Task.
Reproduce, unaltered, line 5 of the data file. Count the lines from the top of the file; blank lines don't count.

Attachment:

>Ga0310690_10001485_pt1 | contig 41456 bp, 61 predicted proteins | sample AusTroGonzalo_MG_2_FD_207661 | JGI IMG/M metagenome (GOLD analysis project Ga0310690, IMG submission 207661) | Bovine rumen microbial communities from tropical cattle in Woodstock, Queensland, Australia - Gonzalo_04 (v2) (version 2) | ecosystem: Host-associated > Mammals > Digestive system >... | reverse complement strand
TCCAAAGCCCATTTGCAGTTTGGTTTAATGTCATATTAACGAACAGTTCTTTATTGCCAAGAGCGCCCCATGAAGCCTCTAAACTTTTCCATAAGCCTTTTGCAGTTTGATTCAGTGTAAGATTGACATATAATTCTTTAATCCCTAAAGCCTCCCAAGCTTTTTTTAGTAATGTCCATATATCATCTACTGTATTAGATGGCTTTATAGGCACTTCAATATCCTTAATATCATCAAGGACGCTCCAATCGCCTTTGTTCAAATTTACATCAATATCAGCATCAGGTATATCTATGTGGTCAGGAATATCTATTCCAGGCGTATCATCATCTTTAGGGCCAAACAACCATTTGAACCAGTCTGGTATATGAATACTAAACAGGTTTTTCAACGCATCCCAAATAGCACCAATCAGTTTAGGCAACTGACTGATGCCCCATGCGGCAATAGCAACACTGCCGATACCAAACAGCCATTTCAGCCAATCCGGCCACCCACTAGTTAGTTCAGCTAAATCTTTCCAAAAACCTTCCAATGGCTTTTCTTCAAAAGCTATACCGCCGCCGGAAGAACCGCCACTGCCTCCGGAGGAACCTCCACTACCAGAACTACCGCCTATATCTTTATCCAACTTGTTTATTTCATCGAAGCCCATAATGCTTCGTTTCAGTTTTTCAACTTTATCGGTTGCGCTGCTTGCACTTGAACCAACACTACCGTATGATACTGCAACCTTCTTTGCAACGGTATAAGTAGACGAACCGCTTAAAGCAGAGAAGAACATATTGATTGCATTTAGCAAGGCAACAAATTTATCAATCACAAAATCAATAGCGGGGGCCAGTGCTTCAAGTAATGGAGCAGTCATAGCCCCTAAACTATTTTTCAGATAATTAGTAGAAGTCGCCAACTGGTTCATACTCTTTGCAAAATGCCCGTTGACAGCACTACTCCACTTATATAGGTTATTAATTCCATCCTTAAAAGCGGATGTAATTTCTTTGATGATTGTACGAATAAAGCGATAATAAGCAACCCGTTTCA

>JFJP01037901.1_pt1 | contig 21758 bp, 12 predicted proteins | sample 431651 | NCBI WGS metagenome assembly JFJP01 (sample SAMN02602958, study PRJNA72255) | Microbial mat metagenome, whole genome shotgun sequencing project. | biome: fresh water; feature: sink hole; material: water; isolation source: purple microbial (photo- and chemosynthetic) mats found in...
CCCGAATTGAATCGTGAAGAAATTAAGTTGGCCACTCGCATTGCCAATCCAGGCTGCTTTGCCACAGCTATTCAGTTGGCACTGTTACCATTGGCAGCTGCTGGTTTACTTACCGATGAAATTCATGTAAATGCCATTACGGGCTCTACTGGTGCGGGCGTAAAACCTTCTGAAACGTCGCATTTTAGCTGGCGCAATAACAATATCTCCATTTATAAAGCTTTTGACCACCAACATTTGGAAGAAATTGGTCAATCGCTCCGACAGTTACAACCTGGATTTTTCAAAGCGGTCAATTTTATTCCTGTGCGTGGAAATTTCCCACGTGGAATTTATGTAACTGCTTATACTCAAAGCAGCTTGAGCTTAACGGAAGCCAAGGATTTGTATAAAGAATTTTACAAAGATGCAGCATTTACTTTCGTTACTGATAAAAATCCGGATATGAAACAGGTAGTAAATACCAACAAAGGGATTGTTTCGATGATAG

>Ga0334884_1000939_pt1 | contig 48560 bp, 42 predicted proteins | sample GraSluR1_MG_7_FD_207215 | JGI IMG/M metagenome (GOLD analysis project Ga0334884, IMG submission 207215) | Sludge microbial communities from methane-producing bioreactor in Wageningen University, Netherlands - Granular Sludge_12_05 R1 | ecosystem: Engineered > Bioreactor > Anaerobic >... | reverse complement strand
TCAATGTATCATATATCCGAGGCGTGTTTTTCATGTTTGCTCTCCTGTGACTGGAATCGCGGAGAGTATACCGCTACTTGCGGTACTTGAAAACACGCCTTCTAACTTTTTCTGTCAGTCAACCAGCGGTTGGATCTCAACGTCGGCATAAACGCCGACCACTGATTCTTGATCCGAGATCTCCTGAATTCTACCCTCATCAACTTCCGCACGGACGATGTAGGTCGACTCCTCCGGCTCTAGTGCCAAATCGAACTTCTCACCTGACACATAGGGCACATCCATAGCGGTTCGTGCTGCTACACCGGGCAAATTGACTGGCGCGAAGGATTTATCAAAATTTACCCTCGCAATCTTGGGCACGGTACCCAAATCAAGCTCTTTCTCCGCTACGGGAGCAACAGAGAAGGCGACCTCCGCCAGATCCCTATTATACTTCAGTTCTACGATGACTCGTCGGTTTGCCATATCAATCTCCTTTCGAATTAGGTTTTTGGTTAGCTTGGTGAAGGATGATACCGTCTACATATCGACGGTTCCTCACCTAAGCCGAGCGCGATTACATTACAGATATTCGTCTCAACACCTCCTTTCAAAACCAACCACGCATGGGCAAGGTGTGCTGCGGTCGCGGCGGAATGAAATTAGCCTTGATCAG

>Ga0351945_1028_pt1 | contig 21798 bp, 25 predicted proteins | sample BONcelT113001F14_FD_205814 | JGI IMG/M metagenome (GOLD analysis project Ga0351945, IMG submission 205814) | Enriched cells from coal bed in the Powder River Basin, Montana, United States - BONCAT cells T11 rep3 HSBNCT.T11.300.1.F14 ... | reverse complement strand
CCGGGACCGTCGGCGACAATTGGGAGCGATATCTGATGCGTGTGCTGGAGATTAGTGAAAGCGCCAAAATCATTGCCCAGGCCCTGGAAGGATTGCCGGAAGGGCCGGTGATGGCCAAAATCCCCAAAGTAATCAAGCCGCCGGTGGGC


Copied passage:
>Ga0334884_1000939_pt1 | contig 48560 bp, 42 predicted proteins | sample GraSluR1_MG_7_FD_207215 | JGI IMG/M metagenome (GOLD analysis project Ga0334884, IMG submission 207215) | Sludge microbial communities from methane-producing bioreactor in Wageningen University, Netherlands - Granular Sludge_12_05 R1 | ecosystem: Engineered > Bioreactor > Anaerobic >... | reverse complement strand